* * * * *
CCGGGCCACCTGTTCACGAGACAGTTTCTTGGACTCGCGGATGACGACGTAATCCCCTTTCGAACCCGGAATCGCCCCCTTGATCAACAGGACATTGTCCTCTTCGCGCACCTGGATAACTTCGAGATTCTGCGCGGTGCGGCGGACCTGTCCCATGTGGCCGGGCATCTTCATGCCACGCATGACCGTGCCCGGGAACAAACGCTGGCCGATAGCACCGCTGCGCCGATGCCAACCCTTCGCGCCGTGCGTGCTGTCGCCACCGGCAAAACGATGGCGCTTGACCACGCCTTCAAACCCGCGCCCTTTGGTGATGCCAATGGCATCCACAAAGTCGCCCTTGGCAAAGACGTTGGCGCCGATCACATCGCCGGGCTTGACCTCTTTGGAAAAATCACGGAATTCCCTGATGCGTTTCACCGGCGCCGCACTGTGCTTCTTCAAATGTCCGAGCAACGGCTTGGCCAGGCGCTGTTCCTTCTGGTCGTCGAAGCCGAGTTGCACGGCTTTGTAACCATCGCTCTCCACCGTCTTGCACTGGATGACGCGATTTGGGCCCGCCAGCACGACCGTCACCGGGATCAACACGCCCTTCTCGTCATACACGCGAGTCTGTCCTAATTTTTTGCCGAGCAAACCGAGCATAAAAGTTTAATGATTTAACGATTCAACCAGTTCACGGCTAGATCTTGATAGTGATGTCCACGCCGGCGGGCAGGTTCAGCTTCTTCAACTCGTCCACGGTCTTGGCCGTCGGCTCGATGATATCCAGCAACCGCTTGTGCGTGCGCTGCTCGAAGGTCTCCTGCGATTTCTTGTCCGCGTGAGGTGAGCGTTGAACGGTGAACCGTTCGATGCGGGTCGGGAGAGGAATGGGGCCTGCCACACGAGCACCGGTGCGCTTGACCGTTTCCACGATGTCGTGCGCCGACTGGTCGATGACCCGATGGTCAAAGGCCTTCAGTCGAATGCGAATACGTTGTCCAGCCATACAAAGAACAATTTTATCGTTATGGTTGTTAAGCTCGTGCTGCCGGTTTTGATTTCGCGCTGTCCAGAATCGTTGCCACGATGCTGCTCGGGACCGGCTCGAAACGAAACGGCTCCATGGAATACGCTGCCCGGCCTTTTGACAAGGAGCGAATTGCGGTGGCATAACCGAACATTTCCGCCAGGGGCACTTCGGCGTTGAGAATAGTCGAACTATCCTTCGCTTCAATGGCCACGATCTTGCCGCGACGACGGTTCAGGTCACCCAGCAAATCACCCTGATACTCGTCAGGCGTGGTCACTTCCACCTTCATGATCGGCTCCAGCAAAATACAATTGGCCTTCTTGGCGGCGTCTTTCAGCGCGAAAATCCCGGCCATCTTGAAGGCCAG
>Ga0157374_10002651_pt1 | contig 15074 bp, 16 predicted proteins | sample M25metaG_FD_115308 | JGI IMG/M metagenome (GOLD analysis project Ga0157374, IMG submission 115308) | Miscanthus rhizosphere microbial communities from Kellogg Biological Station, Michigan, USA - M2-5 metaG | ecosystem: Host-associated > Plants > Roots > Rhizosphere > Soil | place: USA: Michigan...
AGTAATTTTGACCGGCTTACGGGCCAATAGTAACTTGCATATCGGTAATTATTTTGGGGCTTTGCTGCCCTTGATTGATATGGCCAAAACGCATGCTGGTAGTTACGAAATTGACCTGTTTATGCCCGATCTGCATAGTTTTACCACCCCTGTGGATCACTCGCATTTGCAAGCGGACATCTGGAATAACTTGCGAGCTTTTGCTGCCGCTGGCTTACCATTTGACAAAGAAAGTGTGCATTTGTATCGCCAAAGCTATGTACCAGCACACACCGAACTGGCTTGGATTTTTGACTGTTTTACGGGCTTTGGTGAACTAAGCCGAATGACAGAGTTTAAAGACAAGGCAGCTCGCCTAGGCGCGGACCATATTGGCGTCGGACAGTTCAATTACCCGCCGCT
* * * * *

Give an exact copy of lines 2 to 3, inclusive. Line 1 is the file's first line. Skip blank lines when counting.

>Ga0157374_10002651_pt1 | contig 15074 bp, 16 predicted proteins | sample M25metaG_FD_115308 | JGI IMG/M metagenome (GOLD analysis project Ga0157374, IMG submission 115308) | Miscanthus rhizosphere microbial communities from Kellogg Biological Station, Michigan, USA - M2-5 metaG | ecosystem: Host-associated > Plants > Roots > Rhizosphere > Soil | place: USA: Michigan...
AGTAATTTTGACCGGCTTACGGGCCAATAGTAACTTGCATATCGGTAATTATTTTGGGGCTTTGCTGCCCTTGATTGATATGGCCAAAACGCATGCTGGTAGTTACGAAATTGACCTGTTTATGCCCGATCTGCATAGTTTTACCACCCCTGTGGATCACTCGCATTTGCAAGCGGACATCTGGAATAACTTGCGAGCTTTTGCTGCCGCTGGCTTACCATTTGACAAAGAAAGTGTGCATTTGTATCGCCAAAGCTATGTACCAGCACACACCGAACTGGCTTGGATTTTTGACTGTTTTACGGGCTTTGGTGAACTAAGCCGAATGACAGAGTTTAAAGACAAGGCAGCTCGCCTAGGCGCGGACCATATTGGCGTCGGACAGTTCAATTACCCGCCGCT